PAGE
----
The failures of the Pakistani and Egyptian responses to the coronavirus crisis


Dr. James M. Dorsey

Pakistan and Egypt, though very different in terms of their responses to coronavirus, are by no means the only countries in the world to botch their handling of the onset of the crisis. Overwhelmingly, governments across the globe—with the exceptions of Singapore, Taiwan, and South Korea—failed to take the early warning signs seriously.

Unlike western democracies, which themselves have little to boast about in their handling of the crisis, countries like Pakistan and Egypt lack checks and balances, robust civil societies, and independent media, and they have both gone out of their way to keep it that way.

Egypt, apparently taking a leaf out of China’s playbook, reprimanded foreign correspondents from The Guardian and The New York Times in Cairo for reporting that the number of cases in the country was exponentially higher than the 495 confirmed by authorities as of March 29.

The coverage was based on conclusions by infectious disease specialists at the University of Toronto who had analyzed flight and traveler data as well as infection rates.

The scientists estimated that “Egypt likely has a large burden of Covid-2019 [coronavirus] cases that are unreported.” They put the number of Egyptian cases as high as 19,130 as of March 15.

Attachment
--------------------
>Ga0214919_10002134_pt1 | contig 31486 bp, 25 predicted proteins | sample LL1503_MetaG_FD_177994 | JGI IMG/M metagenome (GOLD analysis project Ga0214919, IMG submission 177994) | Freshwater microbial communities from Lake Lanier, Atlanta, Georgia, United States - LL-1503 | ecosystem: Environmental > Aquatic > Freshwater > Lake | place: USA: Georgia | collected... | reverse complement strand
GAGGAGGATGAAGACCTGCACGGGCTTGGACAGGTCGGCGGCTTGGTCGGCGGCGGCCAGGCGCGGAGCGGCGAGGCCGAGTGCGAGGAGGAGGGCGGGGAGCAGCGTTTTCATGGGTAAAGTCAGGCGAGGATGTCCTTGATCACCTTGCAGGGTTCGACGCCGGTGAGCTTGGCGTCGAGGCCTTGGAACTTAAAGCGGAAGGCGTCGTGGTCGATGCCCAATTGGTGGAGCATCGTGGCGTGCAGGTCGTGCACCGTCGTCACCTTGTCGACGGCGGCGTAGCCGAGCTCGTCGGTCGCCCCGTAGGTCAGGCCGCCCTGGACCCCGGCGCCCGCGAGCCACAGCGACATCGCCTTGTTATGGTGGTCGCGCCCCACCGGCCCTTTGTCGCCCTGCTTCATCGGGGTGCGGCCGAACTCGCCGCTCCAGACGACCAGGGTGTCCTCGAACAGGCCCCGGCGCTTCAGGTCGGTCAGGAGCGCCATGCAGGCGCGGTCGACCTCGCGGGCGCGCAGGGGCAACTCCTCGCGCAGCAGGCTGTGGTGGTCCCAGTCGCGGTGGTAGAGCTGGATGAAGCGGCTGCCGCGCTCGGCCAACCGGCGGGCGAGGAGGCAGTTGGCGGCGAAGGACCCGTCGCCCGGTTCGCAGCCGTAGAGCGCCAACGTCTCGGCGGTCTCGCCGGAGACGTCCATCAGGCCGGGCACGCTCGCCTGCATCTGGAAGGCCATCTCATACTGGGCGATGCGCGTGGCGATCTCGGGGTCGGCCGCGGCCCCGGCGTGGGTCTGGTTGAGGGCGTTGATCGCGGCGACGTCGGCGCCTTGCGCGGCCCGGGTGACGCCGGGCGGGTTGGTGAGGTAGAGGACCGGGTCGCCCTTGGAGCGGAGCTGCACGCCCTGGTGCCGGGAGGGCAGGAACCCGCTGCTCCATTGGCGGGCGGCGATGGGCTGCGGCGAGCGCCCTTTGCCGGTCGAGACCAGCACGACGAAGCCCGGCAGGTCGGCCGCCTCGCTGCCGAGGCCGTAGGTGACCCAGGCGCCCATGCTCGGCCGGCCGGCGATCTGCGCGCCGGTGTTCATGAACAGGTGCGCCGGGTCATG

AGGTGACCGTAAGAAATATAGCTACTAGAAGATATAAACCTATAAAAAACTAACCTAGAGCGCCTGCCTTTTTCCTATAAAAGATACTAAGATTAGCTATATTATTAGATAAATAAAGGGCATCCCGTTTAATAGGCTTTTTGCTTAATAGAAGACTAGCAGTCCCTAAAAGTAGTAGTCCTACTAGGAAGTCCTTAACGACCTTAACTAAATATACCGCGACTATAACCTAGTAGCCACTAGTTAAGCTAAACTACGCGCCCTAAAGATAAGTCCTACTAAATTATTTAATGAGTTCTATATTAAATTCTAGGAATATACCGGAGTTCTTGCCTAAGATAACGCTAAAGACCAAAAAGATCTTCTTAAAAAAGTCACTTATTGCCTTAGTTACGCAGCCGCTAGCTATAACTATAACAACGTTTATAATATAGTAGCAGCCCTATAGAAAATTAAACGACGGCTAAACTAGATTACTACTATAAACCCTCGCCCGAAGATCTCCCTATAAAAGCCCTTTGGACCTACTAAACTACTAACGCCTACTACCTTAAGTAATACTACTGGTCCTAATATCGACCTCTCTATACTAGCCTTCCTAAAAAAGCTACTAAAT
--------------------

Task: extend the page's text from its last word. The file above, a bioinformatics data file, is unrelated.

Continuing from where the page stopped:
In response, authorities withdrew the press permit of The Guardian’s Ruth Michaelson and expelled her from the country while The New York Times’s Declan Walsh was forced to delete a tweet. Several Egyptians have also been detained on charges of spreading false rumors.

Egypt did impose strict measures, including the closure of all educational institutions and the suspension of flights, on March 15, the day the scientists published their findings. The government also announced a $6.38 billion fund to fight the virus.

A World Health Organization (WHO) official in Cairo said the group could not verify the scientists’ methodology but added that “it is possible that there are many other cases with mild symptoms which did not result in hospital visits, and therefore are not detected or reported.”

Independent reporting is a crucial node in an effective early warning system. It creates pressure for a timely response. The effort to suppress it was in line with Egyptian general-turned-president Abdel Fattah Sisi’s initial reaction to the virus.

Rather than focusing on early preventive measures at home, Sisi sought to benefit from China’s predicament.

With only one officially confirmed case of a Chinese national arriving in February at Cairo Airport, an individual who was hospitalized and who recovered, Sisi sent his health minister, Hala Zayed, to China to praise it for preventing a far worse global outbreak by taking very strong precautionary measures. This was done despite Beijing’s costly failure to confront the disease firmly from the outset.

Pakistan’s approach in recent months was no less negligent than that of Egypt.

Like Egypt, a country in which the power of the military is thinly camouflaged by hollowed-out institutions, Pakistan waffled until last week in its response to the pandemic.